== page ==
Inspired by the science now coming from the Atacama Large Millimeter/submillimeter Array, and anticipating exciting new observational capabilities from instruments like the Square Kilometre Array and the James Webb Space Telescope, the US community has begun to consider new roles that centimeter (cm) radio astronomy science can play in the coming decades. This workshop, organized by NRAO and envisioned as the first in a series, is designed to broaden our discussions with the community, develop a deeper understanding of the future science opportunities at meter to submillimeter wavelengths, and foster new interactions with the US university community. This workshop will include discussion of the scientific and technological opportunities and challenges in cm radio astronomy, as well as US and international interests in producing powerful new capabilities for the astronomy community.
The workshop will be an open forum for the discussion of new and expanded science areas for cm radio astronomy – a future science case. An important outcome of this meeting will be identifying the technological and operational developments that will be needed in the next decade to enable scientific progress. To facilitate and organize the discussion, working groups have been established to consider key science programs that could be addressed. The four working groups are:
- Cradle of Life: (proto-)planetary systems and formation; cloud cores to stars; astrochemistry/biology; Solar System; SETI
- Galaxy Ecosystems (baryon cycle): Galactic structure; interstellar medium and star formation; star formation laws, nearby galaxies; outflows and inflows; supermassive black holes (SMBHs)
- Galaxy Assembly through Cosmic Time (high z universe): cool gas and dust; dynamics; AGN/SMBHs
- Time domain, Cosmology, Physics: Transient sky; synoptic surveys; AGN physics; high energy phenomena; stellar phenomena; pulsars.
The meeting will consist of invited talks by world experts in the field, breakout sessions, report-outs by the working groups, and open discussion. These working groups will be community-led, and we are hoping for strong participation from the US and international astronomy community. If you are interested in participating, please send an email stating your interests to Chris Carilli (firstname.lastname@example.org) and Bryan Butler (email@example.com).
The first draft of the VLA Sky Survey (VLASS) proposal is now posted on the NRAO VLASS wiki. This draft has undergone some internal review and comment, and is currently being revised based on those comments. In devising this plan, the science white papers have been used and built upon to create a broad-based, three-tiered, 2 - 4GHz high-resolution survey with all-sky, wide area, and deep field components. Although each individual tier could have made use of the full observing time to best promote those science goals, it was felt by the Survey Science Group (SSG) that a combined survey would provide the greatest impact for the widest user base.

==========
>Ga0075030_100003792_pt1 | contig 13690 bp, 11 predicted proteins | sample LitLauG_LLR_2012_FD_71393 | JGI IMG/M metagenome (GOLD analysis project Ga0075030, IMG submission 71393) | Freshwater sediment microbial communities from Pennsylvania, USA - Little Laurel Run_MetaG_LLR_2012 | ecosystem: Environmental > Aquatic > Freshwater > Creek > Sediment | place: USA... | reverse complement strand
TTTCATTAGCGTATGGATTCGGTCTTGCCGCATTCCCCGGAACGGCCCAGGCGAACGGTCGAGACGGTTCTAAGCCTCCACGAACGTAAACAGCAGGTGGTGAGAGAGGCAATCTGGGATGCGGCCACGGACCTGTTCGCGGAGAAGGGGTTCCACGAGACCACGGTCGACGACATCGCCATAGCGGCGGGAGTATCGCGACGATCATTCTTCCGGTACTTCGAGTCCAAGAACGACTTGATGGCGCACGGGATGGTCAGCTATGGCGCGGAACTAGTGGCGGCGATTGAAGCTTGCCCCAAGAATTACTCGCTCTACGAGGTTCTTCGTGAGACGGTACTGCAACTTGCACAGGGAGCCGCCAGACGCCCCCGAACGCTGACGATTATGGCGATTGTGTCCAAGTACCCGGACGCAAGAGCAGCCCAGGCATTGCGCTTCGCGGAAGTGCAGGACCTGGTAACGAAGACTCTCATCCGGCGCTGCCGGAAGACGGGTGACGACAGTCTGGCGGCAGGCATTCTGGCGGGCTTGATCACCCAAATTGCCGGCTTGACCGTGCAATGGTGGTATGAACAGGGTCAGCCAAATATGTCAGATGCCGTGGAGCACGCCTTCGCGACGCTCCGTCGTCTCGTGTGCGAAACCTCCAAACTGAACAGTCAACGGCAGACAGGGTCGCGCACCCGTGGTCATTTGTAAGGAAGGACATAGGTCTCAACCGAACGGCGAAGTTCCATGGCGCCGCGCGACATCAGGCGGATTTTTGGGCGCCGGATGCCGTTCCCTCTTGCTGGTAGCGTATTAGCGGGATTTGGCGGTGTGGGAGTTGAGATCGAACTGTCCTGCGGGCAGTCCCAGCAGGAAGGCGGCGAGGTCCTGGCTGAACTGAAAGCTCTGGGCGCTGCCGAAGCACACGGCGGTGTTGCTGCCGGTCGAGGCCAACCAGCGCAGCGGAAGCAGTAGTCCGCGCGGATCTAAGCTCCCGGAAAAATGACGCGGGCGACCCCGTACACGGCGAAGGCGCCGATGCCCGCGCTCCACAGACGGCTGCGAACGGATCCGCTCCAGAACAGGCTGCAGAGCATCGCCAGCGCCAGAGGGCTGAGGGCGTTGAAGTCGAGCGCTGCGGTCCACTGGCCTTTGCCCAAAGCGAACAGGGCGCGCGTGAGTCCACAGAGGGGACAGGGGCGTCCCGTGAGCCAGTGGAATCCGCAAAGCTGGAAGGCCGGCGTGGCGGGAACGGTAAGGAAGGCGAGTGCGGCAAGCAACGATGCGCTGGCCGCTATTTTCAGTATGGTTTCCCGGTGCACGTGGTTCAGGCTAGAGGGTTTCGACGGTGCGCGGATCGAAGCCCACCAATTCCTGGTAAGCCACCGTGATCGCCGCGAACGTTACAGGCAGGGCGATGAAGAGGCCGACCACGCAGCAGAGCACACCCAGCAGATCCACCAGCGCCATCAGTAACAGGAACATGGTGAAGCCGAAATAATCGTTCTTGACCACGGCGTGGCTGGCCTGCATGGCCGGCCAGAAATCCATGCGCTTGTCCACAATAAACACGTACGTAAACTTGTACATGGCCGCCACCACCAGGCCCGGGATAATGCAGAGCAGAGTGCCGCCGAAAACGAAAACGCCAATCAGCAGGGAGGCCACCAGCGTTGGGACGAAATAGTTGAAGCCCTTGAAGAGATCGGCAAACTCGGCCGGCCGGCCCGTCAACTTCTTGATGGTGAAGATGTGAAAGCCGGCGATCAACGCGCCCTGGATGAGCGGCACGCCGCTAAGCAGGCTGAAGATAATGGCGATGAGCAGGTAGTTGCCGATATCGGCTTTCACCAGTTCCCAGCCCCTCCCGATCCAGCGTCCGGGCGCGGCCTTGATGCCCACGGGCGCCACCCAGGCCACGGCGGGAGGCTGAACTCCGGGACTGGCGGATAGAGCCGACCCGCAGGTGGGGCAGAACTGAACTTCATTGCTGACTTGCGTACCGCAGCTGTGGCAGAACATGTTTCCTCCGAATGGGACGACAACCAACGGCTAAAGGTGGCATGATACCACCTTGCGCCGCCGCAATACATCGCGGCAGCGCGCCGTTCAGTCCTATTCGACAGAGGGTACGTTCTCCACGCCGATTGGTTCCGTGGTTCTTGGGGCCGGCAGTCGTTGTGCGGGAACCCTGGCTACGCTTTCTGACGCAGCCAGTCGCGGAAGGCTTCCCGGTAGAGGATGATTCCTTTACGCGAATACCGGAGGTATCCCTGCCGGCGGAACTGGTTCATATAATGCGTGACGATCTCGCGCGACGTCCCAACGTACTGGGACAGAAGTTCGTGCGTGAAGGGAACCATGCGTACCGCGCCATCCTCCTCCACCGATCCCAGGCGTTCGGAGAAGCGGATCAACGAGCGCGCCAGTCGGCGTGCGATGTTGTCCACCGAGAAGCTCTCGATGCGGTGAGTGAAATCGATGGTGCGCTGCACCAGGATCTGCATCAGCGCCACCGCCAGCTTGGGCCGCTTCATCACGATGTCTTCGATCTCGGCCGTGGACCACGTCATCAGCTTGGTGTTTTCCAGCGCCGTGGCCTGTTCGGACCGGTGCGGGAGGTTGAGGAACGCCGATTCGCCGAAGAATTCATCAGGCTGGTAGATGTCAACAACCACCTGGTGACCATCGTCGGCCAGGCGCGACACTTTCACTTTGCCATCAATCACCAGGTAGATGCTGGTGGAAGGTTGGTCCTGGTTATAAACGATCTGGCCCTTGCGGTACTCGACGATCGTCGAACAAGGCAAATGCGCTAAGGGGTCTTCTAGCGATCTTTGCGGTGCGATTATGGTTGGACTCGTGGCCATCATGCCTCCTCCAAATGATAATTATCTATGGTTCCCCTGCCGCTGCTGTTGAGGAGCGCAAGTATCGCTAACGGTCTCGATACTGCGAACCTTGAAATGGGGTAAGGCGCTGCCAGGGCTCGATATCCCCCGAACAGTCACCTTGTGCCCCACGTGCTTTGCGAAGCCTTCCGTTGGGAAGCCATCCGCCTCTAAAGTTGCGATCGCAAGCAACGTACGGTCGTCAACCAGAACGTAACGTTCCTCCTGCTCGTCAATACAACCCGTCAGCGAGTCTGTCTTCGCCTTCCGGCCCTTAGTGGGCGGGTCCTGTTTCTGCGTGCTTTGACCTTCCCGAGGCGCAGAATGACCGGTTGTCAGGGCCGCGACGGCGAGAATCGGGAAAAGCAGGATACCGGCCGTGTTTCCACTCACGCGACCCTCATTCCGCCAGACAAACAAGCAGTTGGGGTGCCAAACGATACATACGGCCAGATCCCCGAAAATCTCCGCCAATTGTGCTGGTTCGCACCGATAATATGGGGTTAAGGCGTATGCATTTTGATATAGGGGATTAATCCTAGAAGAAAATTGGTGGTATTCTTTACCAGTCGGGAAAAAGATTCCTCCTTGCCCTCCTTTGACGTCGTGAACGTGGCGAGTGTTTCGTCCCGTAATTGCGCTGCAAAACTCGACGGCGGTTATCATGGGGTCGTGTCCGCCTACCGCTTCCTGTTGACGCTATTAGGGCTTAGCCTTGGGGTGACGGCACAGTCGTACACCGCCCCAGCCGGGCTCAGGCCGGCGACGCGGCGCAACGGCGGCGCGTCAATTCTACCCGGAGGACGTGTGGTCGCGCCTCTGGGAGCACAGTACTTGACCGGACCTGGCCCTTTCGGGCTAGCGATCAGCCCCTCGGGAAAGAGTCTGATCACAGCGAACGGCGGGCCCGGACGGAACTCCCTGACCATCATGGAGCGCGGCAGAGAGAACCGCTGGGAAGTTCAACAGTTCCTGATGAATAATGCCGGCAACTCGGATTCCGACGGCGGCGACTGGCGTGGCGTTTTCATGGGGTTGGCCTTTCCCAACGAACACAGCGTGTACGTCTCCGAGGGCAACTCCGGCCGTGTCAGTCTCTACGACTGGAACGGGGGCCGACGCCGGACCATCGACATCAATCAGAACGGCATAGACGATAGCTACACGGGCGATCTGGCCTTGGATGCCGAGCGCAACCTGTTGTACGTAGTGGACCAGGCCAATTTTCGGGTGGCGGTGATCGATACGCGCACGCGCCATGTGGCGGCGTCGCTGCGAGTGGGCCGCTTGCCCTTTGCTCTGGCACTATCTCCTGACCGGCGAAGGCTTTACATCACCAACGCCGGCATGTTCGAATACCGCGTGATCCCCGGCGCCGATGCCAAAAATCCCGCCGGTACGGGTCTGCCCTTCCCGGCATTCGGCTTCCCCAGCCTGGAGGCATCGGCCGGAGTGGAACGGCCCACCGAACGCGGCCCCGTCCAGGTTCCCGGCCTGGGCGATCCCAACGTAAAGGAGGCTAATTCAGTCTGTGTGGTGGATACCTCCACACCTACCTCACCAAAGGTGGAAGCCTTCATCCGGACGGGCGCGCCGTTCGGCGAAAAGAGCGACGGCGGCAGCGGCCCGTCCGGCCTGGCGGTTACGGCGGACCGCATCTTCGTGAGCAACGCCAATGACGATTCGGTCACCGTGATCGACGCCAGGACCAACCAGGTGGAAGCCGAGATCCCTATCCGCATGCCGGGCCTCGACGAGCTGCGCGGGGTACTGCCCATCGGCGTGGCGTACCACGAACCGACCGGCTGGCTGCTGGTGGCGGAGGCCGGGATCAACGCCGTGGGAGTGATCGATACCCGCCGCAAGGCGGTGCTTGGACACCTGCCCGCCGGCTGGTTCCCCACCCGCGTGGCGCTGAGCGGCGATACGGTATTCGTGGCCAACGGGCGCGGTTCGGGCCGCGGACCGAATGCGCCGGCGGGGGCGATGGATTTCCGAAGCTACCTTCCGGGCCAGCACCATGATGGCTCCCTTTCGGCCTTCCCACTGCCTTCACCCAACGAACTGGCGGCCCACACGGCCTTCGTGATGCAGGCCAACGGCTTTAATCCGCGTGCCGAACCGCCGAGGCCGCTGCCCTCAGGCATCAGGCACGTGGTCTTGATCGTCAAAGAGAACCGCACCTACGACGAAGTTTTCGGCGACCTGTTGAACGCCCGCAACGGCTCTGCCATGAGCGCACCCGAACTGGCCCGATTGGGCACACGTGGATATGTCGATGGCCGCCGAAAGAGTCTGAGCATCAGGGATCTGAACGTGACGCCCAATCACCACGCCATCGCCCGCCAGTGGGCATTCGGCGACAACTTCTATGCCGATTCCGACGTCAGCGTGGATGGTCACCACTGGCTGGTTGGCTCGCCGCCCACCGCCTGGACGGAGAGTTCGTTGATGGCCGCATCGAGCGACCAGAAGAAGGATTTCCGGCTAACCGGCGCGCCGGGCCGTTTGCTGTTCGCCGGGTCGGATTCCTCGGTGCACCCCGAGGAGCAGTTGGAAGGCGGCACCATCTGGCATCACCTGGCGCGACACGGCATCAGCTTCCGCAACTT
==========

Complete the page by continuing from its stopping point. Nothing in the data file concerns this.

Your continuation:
The next steps for the VLA Sky Survey process are as follows:
|15 October||Submit preliminary proposal to NRAO for review|
|15 November||NRAO internal scientific and technical proposal review complete|
|1 January||Submit final proposal and response to NRAO internal review, post final proposal for community viewing and comment|
|15 February||Close community comment period|
|4-6 March||VLASS external Community Review|
There will be a 1.5 month period during which the community may comment on the final VLASS proposal, and all comments from this period will be provided as input to the Community Review. Comment on the current draft and the preliminary proposal are also welcome, and may be provided through the VLASS Working Group online forums. Note that if the VLASS proposal is approved, observing will start no earlier than Spring 2016.
[click to enlarge]
Recent Commissioning Successes
The ALMA Extension of Capabilities team has achieved a number of remarkable goals recently. Weather at Chajnantor has been very good, as is usual for the austral winter. The excellent atmospheric transparency has benefitted the ALMA high frequency campaign, which closed as the long baseline campaign began.
As previously planned, Early Science has been suspended until December as key capabilities are readied for the ALMA Cycle 3 Call for Proposals, which will occur in austral summer 2015. A high frequency campaign, aimed toward testing ALMA Band 10 (315-380 microns), the highest frequency ALMA band, resulted in an 860 GHz image of Uranus using 29 array elements with a resolution of 0.18 arcsec. Among the goals of the high frequency campaign was the demonstration of sub-arraying capability with ALMA, which was achieved with four sub-arrays of five antennas in early August. Band-to-band transfer of phase from lower to higher frequencies was also demonstrated.
The 12-m Array has moved to an extended configuration for enabling tests on baselines of up to 10.9 km. This exercise included the first moves of antennas to distant stations, at times involving two re-positionings in a day. This “Y+12” configuration features 12 antennas spread across the plateau and is designed to test phase stability and phase transfer between frequencies. Excellent results were demonstrated with baselines of many kilometers at frequencies as high as 860 GHz (Band 10). Imaging testing will proceed in October with other array elements, and the campaign will continue commissioning type observations through November. This is a critical commissioning campaign that is essential for Cycle 3 proposed capabilities and will test the ALMA calibration and imaging characteristics out to baselines of at least 10km.
New Science Verification Data
A new installment of Science Verification data is available at the ALMA Science Portal. This release contains two new datasets:
- VY CMa: water masers at Bands 7 and 9, demonstrating the 1-3 km baseline capability.